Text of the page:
Gravesend Bay, A Geographic Case Study in Brooklyn, New York

Authors: Rose Jimenez*, CUNY - Graduate Center
Topics: Urban and Regional Planning, Urban Geography, Geography and Urban Health
Keywords: combined sewer, New York City, political ecology, Gravesend Bay, infrastructure
Session Type: Poster
Day: 4/6/2019
Start / End Time: 9:55 AM / 11:35 AM
Room: Lincoln 2, Marriott, Exhibition Level
Presentation File: Download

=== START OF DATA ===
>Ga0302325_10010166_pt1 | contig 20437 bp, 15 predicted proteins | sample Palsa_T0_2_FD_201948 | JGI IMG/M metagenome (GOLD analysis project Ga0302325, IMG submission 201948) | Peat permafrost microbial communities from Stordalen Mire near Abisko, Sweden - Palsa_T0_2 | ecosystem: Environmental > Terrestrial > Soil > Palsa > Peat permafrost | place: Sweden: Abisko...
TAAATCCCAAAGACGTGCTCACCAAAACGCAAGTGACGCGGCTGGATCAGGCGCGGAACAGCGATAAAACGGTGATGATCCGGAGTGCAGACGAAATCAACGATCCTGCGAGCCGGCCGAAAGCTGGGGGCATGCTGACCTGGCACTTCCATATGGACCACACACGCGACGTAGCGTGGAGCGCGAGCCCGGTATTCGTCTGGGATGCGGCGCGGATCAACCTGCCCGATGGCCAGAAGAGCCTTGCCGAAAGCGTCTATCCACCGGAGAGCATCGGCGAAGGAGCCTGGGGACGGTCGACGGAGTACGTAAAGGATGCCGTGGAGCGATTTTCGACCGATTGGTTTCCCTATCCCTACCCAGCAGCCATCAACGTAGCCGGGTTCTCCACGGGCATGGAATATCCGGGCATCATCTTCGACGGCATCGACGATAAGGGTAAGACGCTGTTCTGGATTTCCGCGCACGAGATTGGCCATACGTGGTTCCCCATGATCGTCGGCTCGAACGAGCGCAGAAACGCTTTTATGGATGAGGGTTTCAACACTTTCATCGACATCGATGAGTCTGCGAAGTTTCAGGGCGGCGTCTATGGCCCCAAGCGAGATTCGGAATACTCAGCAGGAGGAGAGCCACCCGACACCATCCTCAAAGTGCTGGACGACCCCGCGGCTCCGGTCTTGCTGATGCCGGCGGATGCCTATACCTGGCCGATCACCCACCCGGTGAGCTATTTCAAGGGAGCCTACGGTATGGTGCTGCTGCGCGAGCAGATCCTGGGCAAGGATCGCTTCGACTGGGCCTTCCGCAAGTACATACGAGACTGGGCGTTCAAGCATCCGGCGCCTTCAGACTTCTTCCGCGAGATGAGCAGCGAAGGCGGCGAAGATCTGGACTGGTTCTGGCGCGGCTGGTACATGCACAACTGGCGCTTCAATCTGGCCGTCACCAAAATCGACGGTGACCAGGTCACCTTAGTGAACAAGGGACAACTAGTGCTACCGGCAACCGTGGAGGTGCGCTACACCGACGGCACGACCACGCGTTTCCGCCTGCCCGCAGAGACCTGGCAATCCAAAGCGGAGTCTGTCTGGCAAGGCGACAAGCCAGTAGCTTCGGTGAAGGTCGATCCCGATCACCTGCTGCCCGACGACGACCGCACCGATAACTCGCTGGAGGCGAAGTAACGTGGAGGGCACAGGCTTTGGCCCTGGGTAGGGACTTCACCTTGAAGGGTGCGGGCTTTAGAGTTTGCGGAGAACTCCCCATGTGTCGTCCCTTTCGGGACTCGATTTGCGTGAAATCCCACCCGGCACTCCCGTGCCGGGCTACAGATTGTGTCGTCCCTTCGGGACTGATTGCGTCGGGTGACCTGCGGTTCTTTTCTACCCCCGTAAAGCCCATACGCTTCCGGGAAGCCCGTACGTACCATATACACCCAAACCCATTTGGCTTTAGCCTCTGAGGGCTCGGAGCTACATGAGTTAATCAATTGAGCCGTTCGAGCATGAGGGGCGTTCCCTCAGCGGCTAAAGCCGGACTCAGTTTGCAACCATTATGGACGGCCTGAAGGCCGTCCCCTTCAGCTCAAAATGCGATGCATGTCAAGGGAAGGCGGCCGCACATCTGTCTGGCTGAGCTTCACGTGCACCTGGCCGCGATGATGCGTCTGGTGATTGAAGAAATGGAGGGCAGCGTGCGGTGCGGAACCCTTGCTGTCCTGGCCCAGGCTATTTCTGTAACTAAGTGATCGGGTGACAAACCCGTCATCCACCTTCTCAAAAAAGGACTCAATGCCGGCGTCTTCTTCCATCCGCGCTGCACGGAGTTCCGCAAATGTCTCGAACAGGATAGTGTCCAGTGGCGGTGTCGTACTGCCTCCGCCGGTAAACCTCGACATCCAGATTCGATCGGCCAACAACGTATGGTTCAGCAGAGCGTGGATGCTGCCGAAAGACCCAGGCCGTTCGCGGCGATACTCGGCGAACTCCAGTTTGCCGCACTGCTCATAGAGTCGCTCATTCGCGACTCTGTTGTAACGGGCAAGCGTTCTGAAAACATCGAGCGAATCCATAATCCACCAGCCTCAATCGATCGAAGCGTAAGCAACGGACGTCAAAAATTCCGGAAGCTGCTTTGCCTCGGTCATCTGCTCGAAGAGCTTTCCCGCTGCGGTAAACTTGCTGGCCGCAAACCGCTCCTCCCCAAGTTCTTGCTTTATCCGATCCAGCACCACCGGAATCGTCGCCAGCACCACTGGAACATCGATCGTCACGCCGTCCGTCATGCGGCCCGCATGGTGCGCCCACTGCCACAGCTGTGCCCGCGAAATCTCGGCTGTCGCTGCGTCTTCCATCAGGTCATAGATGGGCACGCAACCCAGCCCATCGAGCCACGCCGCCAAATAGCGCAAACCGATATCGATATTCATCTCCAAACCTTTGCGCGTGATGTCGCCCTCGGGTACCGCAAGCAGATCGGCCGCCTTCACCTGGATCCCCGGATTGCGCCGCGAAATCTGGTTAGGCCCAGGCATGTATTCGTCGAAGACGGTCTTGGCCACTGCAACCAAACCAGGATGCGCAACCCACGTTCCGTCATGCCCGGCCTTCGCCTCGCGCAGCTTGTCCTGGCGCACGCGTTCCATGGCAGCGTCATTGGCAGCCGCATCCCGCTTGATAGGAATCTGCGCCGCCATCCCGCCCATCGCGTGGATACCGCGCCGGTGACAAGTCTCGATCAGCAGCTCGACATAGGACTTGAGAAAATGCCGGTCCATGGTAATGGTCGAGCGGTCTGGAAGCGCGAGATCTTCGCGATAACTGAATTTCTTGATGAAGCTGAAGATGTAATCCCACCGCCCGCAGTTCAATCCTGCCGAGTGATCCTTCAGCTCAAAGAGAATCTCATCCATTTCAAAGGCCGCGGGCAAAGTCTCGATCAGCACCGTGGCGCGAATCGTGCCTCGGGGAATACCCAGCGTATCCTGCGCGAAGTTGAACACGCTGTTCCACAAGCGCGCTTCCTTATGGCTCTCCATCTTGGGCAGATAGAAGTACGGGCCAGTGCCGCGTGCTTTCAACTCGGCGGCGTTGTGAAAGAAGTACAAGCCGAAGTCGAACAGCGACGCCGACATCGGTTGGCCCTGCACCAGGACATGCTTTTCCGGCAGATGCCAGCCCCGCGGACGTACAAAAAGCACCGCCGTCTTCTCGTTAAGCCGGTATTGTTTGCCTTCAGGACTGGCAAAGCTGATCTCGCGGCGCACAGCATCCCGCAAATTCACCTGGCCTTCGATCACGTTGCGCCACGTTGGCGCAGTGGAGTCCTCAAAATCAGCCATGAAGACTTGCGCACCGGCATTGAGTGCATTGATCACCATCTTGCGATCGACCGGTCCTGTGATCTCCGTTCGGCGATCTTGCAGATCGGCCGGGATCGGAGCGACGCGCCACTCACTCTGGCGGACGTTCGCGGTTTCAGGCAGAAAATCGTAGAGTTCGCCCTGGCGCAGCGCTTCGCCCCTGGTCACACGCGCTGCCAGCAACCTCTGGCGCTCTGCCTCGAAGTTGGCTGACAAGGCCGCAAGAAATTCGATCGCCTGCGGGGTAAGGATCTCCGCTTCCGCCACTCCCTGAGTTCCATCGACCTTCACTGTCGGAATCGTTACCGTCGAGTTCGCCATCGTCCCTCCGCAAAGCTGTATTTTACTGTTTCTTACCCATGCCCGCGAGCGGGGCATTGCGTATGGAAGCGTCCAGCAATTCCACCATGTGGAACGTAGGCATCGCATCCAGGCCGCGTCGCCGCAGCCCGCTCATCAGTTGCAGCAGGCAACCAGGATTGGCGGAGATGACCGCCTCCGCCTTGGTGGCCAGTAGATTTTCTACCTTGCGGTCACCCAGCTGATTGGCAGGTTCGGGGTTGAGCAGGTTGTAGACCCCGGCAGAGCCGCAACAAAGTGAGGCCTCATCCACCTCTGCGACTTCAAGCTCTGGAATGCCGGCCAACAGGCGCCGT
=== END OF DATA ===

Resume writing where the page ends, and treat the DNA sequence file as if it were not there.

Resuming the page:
Gravesend Bay helps illustrate the importance of social dimensions, ecological considerations, and historical analysis in the decision-making process for infrastructure development. Fishing and other recreational activities in Gravesend Bay may be good for physical and mental health outcomes and economic outcomes. These activities are dependent on maintaining a clean, safe body of water. Unexpected consequences of Superstorm Sandy and other environmental stressors, as well as major economic factors like the bankruptcy and (temporary?) closing of Toys “R” Us, Inc. have had a great effect on the timeline of infrastructure development in that area. The project’s purpose is to encourage and explain economic and ecological stressors on infrastructure plans and policies. Methodology included geospatial analysis of combined sewer outfall overflows, historical analysis, and critical analysis through the lens of political ecology. One anthropological, chemical, and political factor includes the controversy over dredging in the Gravesend Bay area, in which the sediment contains pesticides from old processes that have since been banned by the EPA. Dredging threatens to contaminate surrounding areas and make fishing unsafe for people in the surrounding area. Results showed that anthropological disasters (unexploded munitions [UXO]presence), economic proposals (development of a new waste transfer station that promises to shorten NYC garbage collection routes), and natural disasters all have major impacts on the feasibility of building new infrastructure in NYC. Co-constitutive stakes are social, economic, and ecological. They include shopping centers, New York waterways, transportation infrastructure, CSOs and waterway testing locations, surrounding residences, waste transfer infrastructure, and ecological pathways.

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